FitBit makes you pay money to get your data out, and you can’t get minute-by-minute movement. I don’t know why any QS people would want a tool that doesn’t give you the Q, but they seem to be popular despite their awful policies.

  7. Don says:

    I think one issue that it will be hard to get around is proprietary data formats. Large companies have no incentive to help software communicate with each other, because it keeps their customers locked in. A friend of mine refers to “software mafia” when it comes to this topic. The development of open source standards has taken us a long way. Unfortunately there are a lot of people who go with the proprietary systems because they want technical support and the mindset behind “One never loses a job going with Microsoft/INSERT BIG TECH COMPANY HERE”

    The other problem is we need to go towards more encrypted file standards so people can feel more secure sharing their data. I do not feel like sharing anything confidential online because I do not trust many of these companies that resell the data. If everything were uploaded with encryption keys that were given away to selected people, making it opaque to all the intermediaries on the net, people would feel more secure. Unfortunately, most people do not even know how to even set up encrypted PGP.

    However, revoking access is basically impossible in the real world – one some one has seen it once, they can save it locally once. So one will always need to be careful when sharing data, because likely it will be shared forever.

  8. Ken Keiter says:

    I’m really pleased to see how well your list aligns with mine! I’ve been working on something called Foxing for several months now, and will be releasing it within the next two to three months. It’s a personal analytics platform and — if you’ll permit a shameless plug — the idea is pretty simple:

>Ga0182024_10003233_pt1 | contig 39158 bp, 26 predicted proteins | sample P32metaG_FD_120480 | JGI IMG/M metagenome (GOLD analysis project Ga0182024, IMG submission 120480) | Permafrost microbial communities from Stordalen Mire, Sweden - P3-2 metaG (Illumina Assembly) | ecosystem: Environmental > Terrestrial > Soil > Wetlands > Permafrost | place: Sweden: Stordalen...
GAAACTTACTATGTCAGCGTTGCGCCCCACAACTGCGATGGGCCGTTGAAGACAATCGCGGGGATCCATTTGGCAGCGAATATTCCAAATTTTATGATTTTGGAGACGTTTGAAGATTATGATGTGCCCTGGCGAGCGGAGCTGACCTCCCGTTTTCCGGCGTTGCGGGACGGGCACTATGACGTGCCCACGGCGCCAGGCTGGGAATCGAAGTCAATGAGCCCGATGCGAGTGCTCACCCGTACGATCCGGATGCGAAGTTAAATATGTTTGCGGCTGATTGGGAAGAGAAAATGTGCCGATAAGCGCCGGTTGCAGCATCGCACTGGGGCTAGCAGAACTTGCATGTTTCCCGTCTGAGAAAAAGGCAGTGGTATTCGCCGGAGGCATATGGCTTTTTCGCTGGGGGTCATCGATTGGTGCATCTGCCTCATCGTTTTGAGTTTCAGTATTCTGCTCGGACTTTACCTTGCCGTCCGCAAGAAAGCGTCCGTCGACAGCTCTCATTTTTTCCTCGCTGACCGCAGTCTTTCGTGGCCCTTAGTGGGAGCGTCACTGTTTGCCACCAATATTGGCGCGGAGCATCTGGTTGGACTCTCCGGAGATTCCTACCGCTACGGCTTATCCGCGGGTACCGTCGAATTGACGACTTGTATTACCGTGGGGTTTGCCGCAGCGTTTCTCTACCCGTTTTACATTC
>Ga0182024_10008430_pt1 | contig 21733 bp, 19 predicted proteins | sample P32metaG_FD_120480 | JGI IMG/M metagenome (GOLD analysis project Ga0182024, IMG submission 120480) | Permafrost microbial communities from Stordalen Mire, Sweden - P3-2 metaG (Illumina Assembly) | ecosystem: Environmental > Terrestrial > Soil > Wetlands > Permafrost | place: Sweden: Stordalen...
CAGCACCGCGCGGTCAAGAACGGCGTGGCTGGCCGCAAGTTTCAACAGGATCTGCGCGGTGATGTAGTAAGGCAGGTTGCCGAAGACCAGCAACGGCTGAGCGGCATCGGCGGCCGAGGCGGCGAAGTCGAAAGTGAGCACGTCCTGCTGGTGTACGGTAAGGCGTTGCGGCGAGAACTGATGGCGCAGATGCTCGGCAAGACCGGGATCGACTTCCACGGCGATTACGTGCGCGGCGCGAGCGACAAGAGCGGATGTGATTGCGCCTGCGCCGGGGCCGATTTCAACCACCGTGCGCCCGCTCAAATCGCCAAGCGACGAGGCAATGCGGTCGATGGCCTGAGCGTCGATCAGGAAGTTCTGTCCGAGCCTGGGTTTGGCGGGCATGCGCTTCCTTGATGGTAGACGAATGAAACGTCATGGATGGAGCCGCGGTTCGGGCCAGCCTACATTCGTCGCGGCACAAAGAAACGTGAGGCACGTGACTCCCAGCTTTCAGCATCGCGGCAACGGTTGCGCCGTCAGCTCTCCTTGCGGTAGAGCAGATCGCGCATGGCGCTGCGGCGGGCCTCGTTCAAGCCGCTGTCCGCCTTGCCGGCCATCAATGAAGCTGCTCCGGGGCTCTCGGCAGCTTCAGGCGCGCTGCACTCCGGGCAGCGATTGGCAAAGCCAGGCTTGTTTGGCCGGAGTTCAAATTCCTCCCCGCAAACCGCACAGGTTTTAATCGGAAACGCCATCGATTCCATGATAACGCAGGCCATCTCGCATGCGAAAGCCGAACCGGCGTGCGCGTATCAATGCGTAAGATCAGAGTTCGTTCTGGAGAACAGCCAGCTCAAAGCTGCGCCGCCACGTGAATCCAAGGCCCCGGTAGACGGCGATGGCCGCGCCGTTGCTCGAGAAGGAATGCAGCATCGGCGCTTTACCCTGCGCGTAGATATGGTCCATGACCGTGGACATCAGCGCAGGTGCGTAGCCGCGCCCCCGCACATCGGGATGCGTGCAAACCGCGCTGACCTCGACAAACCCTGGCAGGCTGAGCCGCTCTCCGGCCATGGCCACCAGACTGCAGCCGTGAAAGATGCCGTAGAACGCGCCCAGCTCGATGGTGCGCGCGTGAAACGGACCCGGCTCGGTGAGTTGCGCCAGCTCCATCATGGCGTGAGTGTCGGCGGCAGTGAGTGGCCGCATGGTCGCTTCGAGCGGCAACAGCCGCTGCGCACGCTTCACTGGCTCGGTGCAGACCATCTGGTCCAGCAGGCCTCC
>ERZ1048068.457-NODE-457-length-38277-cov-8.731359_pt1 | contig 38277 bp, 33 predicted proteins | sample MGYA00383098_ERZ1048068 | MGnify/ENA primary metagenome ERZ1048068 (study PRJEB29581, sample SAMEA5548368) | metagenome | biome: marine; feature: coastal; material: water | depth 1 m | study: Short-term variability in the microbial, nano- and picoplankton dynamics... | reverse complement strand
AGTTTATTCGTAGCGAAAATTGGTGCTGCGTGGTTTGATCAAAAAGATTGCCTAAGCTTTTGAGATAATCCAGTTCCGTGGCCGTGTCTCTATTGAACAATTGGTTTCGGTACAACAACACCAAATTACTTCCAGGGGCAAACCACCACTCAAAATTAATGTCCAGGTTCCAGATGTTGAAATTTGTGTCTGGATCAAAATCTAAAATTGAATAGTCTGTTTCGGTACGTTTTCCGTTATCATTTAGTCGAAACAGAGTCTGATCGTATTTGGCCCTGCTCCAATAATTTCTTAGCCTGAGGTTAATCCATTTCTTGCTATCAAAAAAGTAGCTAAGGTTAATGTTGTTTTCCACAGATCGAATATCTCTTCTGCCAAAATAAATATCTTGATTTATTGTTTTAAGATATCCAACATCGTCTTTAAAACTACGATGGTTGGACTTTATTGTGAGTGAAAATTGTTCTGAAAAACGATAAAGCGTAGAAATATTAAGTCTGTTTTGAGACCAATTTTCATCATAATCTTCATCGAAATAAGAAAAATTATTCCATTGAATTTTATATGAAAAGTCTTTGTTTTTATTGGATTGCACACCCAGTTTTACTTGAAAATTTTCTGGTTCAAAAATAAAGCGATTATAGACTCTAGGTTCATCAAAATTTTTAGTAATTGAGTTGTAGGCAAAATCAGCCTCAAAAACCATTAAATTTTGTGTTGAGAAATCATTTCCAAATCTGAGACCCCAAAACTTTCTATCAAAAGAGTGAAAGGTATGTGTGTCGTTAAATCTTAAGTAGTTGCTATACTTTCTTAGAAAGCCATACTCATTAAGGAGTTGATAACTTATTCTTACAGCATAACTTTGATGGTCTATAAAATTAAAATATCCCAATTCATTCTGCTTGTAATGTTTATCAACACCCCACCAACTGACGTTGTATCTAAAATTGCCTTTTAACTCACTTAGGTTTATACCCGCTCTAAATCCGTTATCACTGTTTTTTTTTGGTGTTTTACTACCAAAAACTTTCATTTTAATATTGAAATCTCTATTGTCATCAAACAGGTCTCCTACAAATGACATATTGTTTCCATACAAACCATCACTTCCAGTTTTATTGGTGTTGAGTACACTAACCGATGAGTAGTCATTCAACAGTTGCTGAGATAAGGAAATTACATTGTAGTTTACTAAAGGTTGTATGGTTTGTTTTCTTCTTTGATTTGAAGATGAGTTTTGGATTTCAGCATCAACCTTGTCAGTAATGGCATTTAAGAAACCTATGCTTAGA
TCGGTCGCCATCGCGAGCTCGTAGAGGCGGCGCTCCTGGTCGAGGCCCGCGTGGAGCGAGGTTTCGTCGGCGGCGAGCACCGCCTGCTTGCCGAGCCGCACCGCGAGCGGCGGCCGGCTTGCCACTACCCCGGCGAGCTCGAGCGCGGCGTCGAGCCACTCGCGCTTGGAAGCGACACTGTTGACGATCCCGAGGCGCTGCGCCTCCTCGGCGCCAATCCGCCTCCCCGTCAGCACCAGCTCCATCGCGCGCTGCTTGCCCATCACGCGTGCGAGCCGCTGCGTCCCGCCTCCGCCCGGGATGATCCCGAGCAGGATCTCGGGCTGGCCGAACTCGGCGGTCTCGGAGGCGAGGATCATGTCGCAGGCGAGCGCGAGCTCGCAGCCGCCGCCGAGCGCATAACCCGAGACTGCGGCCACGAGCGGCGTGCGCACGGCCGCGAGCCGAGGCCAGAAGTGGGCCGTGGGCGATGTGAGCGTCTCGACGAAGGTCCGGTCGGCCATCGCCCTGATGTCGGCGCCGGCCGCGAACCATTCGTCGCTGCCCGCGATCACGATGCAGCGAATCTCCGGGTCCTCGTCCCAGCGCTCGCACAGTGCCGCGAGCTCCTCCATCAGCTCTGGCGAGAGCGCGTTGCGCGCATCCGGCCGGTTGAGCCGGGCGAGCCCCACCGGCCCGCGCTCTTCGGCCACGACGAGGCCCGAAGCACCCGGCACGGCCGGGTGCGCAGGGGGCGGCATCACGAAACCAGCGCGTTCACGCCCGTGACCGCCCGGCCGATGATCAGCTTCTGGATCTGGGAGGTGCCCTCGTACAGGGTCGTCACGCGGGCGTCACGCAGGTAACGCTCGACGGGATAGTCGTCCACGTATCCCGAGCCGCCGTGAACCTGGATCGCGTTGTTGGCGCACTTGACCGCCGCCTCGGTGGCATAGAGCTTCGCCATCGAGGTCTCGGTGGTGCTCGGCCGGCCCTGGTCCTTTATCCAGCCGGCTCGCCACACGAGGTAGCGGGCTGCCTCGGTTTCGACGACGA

Foxing takes the statistics you choose to track and, using machine learning and statistical analysis tools, comes up with a “unified equation” behind them. From there, you set goals, and Foxing can tell you when and how to achieve them by making minute changes — it can even tell you how they affect one another. There’s a big difference between knowing yourself, and understanding yourself; most self-tracking tools get at the what and how, but not the why, and that’s what differentiates Foxing.

    Aside from being a personal analytics platform, at launch, Foxing will connect with around 30 different devices out of the box — pulling in data from each automatically. There’s a full API, as well. You have total control over how your data is stored, analyzed, shared, and backed up — and I’m even working to create an open standard for quantified self data exchange, which should be released alongside Foxing.

    Sorry for the shameless plug! The beta list is filling up quickly, but there’s still a decent number of spots available. You can get on the list at

    If quantified self is really going to take off, we have to truly embrace the need for privacy and the concept of data ownership. Foxing’s policy will always be: your body, your data, under your control.

  9. Pingback: The QS World I’d Like to Live In « Breves de La Vigi

  10. Pingback: Gary Wolf: beschikbaar stellen van je eigen data belangrijkste volgende stap - Numrush

  11. Craig says:

    I’d also want to allow my data to be used for medical research purposes – to be available to select medical institutes who are studying human behaviour and obesity. This isnt consent to share data with anyone – just certified medical research labs and on an anonymous basis.

    Also, on a more general note, Im surprised at how relatively minor changes to exercise and diet can have a significant impact to fitness and weight. Tracking is the starting point of many health benefits.